LONDON, ENGLAND – OCTOBER 03: Unai Emery, Manager of Arsenal reacts during the UEFA Europa League group F match between Arsenal FC and Standard Liege at Emirates Stadium on October 03, 2019 in London, United Kingdom. (Photo by Julian Finney/Getty Images)
Arsenal sit in third place in the table, one point behind reigning champions Manchester City. They have only lost to European Champions Liverpool. Yet, fans are still not convinced by the uninspiring performances of Unai Emery’s squad. So what gives?
A little over one year ago,Arsenaltook on now relegated Fulham at Craven Cottage in what came to be one of the Gunners’ finest displays ofUnai Emery’sfirst season. His team walked away with a 5-1 victory punctuated by three pristine goals, two from Alexandre Lacazette and Pierre-Emerick Aubameyang and the one that really stole the show, a free-flowing, front-to-back move tucked away by the now Turin-based Aaron Ramsey. The goal showed signs of Emery’s exciting new brand of football. It made the entire league take notice. And, most of all, it inspired the fanbase. That day Craven Cottage became infamous as Gooners in the away end sang ‘We’ve got our Arsenal back!’
Fast forward to the present day and the auspicious early signs that fans saw have certainly be tempered by reality. Fans are yet to witness the free-flowing, attacking brand of football that saw Emery’s side challenge till the very end for a top-four place. Instead, it has been replaced by the same turgid, pensive style of play that characterized the team’s shambolic collapse in the latter stages of last season. And if supporters learned anything from last season’s campaign, it is that questionable performances are cause for concern, even in spite of positive results.
While league position and points accrued paint an exciting picture, the unconvincing performances of this season reveal an underlying issue. Arsenal have not yet outscored an opponent by more than one goal. They also rank outside the top four in a number of key statistical categories like shots (6th), possession (8th), passes (8th) and clean sheets (9th). This cursory statistical analysis does not portray a team that anyone would classify as a ‘protagonist’. Eventually, the stellar individual contributions of Pierre-Emerick Aubameyang will not be enough to keep this leaky ship afloat.
In fact, we are beginning to see the same underlying issues that came to the fore during the previous campaign. Fans were happy to give Emery patience as he acclimated to English football, but now, in his second full season, supporters desperately need to see some tangible progression. One loss in eight games has been a somewhat kind reflection of Arsenal’s form in this early part of the season. In order to win over fans fully, the manager will need to prove that history will not repeat itself once again.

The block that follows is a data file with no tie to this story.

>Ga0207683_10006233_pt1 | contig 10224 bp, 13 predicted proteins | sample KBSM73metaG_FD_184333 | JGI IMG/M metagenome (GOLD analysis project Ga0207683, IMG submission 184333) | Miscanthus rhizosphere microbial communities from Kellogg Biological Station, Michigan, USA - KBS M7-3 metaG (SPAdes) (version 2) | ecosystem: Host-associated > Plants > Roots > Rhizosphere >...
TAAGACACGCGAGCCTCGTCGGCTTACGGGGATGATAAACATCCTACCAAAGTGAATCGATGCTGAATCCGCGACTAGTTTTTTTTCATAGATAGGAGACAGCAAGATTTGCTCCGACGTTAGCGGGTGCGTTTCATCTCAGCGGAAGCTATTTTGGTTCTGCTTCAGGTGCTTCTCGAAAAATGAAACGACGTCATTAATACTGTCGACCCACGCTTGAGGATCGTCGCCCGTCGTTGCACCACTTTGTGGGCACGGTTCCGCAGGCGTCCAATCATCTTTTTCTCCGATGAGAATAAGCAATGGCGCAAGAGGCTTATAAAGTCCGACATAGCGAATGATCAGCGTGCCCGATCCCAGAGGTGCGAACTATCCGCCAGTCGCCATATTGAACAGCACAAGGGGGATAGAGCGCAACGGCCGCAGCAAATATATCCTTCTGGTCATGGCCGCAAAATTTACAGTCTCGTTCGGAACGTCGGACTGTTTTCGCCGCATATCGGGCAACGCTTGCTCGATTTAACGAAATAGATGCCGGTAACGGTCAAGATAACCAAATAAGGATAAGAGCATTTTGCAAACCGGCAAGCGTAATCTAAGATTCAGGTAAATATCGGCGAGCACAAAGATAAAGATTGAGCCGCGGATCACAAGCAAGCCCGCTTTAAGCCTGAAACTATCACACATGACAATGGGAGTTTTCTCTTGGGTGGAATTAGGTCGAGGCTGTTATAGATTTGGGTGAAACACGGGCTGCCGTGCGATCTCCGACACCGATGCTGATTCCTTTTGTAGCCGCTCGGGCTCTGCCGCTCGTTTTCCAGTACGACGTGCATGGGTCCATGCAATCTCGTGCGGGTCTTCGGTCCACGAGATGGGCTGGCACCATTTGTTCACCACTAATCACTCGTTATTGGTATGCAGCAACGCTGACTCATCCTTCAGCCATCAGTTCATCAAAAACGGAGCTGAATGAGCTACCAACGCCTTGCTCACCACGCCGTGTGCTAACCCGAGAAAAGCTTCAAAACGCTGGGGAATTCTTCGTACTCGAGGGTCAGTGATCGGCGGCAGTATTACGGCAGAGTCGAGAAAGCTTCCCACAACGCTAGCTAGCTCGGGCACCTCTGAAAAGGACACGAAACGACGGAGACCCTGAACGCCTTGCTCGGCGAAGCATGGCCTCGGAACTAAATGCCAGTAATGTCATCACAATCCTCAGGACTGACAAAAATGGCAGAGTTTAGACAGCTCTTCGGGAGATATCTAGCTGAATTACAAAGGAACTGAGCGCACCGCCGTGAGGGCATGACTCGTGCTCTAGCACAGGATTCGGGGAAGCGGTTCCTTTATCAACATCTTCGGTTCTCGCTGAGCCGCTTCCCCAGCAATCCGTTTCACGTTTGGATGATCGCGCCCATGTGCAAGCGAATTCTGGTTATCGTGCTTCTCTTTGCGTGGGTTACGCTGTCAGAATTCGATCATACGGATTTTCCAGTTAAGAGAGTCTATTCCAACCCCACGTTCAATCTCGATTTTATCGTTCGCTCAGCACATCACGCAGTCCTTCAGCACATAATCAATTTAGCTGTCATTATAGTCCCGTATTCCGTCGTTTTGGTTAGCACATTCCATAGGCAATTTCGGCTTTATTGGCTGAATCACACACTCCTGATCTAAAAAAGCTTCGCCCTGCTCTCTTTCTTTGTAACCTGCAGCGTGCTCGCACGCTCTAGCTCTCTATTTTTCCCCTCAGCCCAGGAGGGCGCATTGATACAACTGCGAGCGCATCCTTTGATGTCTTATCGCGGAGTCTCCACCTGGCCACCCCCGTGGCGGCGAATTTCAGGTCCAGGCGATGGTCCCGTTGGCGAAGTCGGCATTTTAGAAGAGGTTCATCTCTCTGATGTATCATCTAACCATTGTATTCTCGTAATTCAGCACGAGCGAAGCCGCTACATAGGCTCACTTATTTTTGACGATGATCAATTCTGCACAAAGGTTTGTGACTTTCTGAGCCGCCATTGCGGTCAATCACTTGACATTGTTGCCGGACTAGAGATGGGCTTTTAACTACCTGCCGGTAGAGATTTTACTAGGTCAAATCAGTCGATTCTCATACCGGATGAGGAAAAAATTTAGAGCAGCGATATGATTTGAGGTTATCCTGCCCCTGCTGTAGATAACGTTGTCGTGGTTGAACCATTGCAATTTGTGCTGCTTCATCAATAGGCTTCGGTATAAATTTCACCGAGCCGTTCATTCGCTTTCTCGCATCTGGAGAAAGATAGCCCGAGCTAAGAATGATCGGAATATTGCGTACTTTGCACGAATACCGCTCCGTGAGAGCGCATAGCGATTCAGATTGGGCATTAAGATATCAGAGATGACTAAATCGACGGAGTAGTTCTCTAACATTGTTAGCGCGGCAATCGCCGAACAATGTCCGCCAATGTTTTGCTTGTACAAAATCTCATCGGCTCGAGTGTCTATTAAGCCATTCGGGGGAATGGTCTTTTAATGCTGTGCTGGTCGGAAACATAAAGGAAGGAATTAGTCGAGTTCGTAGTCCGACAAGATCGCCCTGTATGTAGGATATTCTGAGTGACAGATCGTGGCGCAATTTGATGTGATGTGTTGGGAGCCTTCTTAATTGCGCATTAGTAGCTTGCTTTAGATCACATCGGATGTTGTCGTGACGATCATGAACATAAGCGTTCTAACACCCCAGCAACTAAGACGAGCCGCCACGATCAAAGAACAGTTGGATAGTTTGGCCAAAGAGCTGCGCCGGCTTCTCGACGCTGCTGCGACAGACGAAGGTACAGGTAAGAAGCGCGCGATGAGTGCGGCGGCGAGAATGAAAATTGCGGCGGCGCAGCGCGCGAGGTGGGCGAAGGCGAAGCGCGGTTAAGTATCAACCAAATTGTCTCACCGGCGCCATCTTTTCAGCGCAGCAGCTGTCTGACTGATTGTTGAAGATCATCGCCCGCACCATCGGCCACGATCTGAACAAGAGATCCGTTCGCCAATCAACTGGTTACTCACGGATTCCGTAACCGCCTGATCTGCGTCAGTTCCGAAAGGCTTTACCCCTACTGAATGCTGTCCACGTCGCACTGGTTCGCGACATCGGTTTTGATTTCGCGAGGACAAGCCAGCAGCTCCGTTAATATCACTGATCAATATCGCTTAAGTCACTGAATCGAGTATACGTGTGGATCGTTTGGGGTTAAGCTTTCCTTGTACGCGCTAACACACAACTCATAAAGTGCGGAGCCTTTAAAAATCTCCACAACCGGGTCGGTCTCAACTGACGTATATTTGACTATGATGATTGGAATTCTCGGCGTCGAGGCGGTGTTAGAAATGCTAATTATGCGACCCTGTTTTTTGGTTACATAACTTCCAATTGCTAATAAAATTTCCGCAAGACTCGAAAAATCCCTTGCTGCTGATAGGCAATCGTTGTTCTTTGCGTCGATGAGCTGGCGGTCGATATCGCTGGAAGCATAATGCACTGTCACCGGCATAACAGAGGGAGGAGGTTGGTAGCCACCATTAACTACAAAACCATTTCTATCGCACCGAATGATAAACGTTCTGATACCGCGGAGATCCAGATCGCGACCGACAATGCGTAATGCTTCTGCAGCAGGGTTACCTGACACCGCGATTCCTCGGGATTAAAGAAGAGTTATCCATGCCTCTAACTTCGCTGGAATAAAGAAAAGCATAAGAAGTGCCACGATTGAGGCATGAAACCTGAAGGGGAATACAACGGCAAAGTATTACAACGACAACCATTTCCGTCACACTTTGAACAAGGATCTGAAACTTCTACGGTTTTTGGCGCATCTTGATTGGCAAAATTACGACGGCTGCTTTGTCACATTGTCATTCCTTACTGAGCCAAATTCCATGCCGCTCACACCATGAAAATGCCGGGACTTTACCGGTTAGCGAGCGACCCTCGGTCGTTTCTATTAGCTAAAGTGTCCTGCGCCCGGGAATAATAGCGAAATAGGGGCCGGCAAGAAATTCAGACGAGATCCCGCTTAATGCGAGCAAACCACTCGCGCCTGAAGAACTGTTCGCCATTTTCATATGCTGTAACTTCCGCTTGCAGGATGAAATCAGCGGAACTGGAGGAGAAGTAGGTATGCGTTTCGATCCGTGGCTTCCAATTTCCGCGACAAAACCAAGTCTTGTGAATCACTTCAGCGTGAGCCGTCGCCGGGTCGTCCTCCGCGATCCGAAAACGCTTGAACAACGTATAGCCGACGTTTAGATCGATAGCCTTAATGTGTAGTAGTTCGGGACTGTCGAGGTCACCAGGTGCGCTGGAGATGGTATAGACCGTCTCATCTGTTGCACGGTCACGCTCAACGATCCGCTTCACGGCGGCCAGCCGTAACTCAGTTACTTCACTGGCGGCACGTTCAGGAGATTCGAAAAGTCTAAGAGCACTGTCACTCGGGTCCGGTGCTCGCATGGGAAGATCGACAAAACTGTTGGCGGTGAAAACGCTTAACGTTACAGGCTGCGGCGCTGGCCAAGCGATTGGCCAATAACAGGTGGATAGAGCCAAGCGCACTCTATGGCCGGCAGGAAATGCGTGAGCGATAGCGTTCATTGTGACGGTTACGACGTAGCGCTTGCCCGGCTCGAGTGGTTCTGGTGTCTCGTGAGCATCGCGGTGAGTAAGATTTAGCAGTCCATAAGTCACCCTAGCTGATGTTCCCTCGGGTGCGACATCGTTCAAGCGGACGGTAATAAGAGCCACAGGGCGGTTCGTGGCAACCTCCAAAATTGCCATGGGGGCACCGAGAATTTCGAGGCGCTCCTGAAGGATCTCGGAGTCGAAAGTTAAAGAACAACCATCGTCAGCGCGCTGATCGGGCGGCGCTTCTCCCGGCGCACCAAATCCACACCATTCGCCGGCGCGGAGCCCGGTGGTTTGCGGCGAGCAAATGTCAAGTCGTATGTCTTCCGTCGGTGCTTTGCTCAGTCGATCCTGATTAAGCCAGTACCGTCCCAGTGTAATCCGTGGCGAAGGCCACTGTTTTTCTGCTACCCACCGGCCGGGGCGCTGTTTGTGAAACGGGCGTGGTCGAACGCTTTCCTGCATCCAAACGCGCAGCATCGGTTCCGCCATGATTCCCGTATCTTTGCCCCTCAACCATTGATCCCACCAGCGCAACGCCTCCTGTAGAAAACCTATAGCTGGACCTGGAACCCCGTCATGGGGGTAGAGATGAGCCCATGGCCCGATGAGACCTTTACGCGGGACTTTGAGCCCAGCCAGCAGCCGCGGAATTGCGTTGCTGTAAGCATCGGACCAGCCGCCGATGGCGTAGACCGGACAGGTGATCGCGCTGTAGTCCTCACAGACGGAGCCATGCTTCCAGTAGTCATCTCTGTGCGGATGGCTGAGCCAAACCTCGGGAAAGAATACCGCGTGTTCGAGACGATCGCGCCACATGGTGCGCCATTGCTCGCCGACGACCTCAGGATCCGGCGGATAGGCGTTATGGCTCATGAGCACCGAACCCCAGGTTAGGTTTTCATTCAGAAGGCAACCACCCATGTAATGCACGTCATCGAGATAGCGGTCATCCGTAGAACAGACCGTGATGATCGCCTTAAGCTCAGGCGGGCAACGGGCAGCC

What fans felt during that October clash with Fulham in 2018 was a flicker of inspiration. After over two decades with Arsene Wenger, the club had become known for its attractive football. However, by the end of the Frenchman’s reign, supporters bemoaned the defensive fragility and tactical naivety of the squad. Many fans made the case that they would happily swap attractive football for a more pragmatic approach that could foster better results.
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Well, in actuality, that simply isn’t true. The dichotomy between attractive football and positive results is not as cut and dry as we once thought. Whether it be down to personnel, philosophy or a combination of the two, Arsenal have not yet been able to bring Emery’s vision to fruition. Emery’s squad needs to not only start passing the ‘eye test’ but begin to make up ground in key statistical areas as well.
Without major strides forward on the pitch, his team is in danger of crumbling in the same fashion as it did last season. Clearly, the underlying statistics and optics are trending in a negative direction. The team cannot continue to grind out results against the likes of Watford, Bournemouth and Manchester United as they have done so far this season. They must show that they can dominate games, and do so on a consistent basis. And not just to inflate the entertainment-obsessed egos of fans, but to prove that there are real green shoots of progress peaking through.
Fluid, convincing performances will inspire fans and provide the evidence needed to fully back the manager’s project. With a string of games that seem winnable, at least on paper, now is the time for the manager to inspire with convincing performances and not simply placate fans with results. Whether he can inspire such showings, however, is another question entirely.